Wednesday, September 28, 2011

State-Wide Smoking Bans: Little to No Impact on Heart Attack Deaths

My research group just published a study documenting that the implementation of state-wide smoking bans in California, Utah, Delaware, South Dakota, New York and Florida had little or no immediate measurable effect on deaths from heart attack (acute myocardial infarction, AMI). The study was published in the Journal of Community Health (here).

Nicholas Peiper, Phil Cole and I studied the AMI death rate in those states before and after smoking bans were implemented, comparing those rates to historical and national trends. The results are illustrated in the figure.

The state-wide bans had no effect in California, Utah, Delaware or South Dakota (the AMI death rate actually increased almost 9% in South Dakota during the target year). But after bans in Florida and New York in 2003, AMI death rates declined 9% and 12% respectively, which exceeded the expected declines based on historical trends in those states. However, they were not significantly different from the 10% decline in the 44 states that did not have smoke-free ordinances in 2004.

Since 2004 several published reports have claimed that smoking bans in small cities result almost immediately in reductions in heart diseases. For example, in Helena, Montana hospital admissions for acute myocardial infarction (AMI) declined 40%, from 40 before to 24 after implementation of a smoke-free ordinance (here). In Pueblo, Colorado, AMI admissions dropped 27%, from 399 before to 291 over a 1.5-year period following a ban, and the authors reported that the decline occurred “within months” of implementation (here). In Bowling Green, Ohio, hospital admissions for ischemic heart disease and heart failure fell from 36 before to 22 after a ban (here), and in Monroe County Indiana, hospital admissions for AMI among non-smokers declined from 17 before to 5 after a ban (here).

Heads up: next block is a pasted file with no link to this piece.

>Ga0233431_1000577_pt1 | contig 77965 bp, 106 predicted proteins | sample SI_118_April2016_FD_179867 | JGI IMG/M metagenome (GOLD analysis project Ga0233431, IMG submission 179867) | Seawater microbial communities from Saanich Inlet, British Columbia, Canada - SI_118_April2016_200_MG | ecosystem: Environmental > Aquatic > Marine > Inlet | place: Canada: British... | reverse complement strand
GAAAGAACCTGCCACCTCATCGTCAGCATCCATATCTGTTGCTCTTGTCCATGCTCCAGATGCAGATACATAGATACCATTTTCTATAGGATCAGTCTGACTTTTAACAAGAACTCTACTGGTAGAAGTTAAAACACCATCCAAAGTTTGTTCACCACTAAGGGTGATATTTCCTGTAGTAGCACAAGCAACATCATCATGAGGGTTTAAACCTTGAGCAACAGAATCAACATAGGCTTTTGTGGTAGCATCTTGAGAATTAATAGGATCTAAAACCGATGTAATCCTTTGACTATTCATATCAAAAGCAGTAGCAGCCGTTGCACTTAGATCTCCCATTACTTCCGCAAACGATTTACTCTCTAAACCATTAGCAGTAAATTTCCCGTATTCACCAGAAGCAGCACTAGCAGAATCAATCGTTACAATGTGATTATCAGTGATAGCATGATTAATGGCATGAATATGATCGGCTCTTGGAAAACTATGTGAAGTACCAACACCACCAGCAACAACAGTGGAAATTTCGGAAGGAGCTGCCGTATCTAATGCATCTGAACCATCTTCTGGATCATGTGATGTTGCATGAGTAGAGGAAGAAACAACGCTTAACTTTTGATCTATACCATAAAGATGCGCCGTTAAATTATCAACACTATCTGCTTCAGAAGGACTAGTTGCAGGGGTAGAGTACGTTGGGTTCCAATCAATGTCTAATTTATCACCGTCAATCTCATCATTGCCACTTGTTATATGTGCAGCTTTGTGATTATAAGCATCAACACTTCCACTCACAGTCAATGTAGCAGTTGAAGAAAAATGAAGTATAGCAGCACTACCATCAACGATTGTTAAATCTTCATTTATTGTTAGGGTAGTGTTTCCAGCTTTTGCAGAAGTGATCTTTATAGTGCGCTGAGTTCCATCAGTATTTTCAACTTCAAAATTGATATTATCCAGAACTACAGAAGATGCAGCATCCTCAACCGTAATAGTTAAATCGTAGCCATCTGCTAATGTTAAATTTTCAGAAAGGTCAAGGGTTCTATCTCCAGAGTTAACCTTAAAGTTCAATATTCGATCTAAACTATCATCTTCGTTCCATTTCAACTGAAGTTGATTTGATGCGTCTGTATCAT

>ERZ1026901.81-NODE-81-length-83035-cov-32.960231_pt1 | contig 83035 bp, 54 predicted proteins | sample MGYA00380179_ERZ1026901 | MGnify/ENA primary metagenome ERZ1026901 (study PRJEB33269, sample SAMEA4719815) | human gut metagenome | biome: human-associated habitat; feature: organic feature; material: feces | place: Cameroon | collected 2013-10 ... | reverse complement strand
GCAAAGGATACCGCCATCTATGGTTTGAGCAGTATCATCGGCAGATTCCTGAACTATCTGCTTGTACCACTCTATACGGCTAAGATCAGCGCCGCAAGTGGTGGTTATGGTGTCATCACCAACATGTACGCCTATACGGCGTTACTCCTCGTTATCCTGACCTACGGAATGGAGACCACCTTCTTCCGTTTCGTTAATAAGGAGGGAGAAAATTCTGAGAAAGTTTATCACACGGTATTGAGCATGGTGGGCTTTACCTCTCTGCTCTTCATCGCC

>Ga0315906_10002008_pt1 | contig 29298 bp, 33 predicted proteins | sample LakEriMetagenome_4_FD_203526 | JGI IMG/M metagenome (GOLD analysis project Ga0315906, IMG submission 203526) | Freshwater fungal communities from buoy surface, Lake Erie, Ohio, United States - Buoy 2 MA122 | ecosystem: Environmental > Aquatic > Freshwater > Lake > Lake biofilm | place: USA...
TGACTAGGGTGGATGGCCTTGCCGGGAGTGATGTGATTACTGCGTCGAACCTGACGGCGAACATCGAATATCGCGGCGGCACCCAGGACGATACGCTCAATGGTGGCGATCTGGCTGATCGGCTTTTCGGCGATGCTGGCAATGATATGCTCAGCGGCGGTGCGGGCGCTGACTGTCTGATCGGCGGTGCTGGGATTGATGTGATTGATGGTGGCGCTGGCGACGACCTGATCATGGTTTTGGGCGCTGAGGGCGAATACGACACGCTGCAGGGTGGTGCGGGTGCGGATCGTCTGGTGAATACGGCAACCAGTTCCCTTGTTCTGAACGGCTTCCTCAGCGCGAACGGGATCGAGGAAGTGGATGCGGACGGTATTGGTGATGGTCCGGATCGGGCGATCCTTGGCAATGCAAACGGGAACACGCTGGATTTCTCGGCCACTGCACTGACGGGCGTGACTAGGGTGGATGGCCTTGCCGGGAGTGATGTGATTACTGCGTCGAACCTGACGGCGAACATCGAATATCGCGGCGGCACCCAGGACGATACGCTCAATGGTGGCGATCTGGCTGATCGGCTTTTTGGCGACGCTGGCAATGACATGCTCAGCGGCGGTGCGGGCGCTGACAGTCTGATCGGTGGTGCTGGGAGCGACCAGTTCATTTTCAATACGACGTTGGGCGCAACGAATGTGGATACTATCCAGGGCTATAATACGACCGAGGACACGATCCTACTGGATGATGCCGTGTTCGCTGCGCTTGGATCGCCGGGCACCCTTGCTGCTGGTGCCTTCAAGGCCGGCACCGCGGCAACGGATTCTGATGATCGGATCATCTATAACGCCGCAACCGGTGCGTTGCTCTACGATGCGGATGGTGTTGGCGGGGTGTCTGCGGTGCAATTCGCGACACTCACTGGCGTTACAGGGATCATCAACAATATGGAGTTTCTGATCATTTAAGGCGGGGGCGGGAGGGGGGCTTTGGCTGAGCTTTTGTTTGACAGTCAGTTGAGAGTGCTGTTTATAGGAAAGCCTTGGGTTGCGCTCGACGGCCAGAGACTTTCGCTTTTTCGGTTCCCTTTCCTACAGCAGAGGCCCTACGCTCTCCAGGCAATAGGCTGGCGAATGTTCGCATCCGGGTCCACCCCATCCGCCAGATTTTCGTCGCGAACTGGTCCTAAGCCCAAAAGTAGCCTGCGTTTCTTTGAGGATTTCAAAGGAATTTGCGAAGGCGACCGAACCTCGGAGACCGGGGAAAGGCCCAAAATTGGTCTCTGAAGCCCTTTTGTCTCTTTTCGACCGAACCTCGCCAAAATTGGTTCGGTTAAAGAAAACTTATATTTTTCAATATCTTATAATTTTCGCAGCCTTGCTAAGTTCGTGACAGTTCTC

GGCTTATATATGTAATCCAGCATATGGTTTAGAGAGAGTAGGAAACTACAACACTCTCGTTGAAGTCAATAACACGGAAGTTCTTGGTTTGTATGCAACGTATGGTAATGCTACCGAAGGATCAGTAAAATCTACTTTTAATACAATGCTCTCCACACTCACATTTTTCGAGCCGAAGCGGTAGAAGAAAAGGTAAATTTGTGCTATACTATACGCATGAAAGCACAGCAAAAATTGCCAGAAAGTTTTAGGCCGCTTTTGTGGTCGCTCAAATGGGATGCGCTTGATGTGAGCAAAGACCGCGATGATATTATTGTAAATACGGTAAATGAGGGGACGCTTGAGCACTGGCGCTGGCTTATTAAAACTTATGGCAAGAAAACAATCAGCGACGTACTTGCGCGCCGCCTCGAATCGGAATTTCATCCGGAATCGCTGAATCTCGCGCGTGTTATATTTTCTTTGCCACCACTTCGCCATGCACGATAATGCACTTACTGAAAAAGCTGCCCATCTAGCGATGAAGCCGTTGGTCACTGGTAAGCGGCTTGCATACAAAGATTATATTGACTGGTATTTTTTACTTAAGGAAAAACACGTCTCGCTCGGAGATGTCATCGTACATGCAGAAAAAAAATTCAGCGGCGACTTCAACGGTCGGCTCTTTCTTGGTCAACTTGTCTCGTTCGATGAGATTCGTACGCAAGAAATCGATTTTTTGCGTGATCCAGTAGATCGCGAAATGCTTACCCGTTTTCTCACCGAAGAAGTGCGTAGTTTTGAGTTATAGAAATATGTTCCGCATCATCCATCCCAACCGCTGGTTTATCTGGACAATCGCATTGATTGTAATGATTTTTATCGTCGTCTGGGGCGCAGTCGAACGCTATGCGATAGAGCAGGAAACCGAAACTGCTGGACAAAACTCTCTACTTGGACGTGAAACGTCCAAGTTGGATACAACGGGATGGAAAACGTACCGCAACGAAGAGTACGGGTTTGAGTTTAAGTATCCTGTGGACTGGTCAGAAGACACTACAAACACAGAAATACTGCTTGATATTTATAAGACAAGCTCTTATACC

But there are two problems with these claims. First, it’s dangerous to make big claims based on tiny numbers. Phil Cole and I presented evidence that the Helena and Pueblo findings “are consistent with random variation because of the small number of observations on which they are based.” (here).

Second, none of the previous reports accounted for the long-term downward trend in heart disease in the U.S. In our study smoking bans might have taken the credit for the 9% decline in Florida and the 12% drop in New York if the historic drop in AMI that occurred throughout the U.S. in 2004 was ignored. The figure above shows the impressive decline in American heart attack deaths since 1991.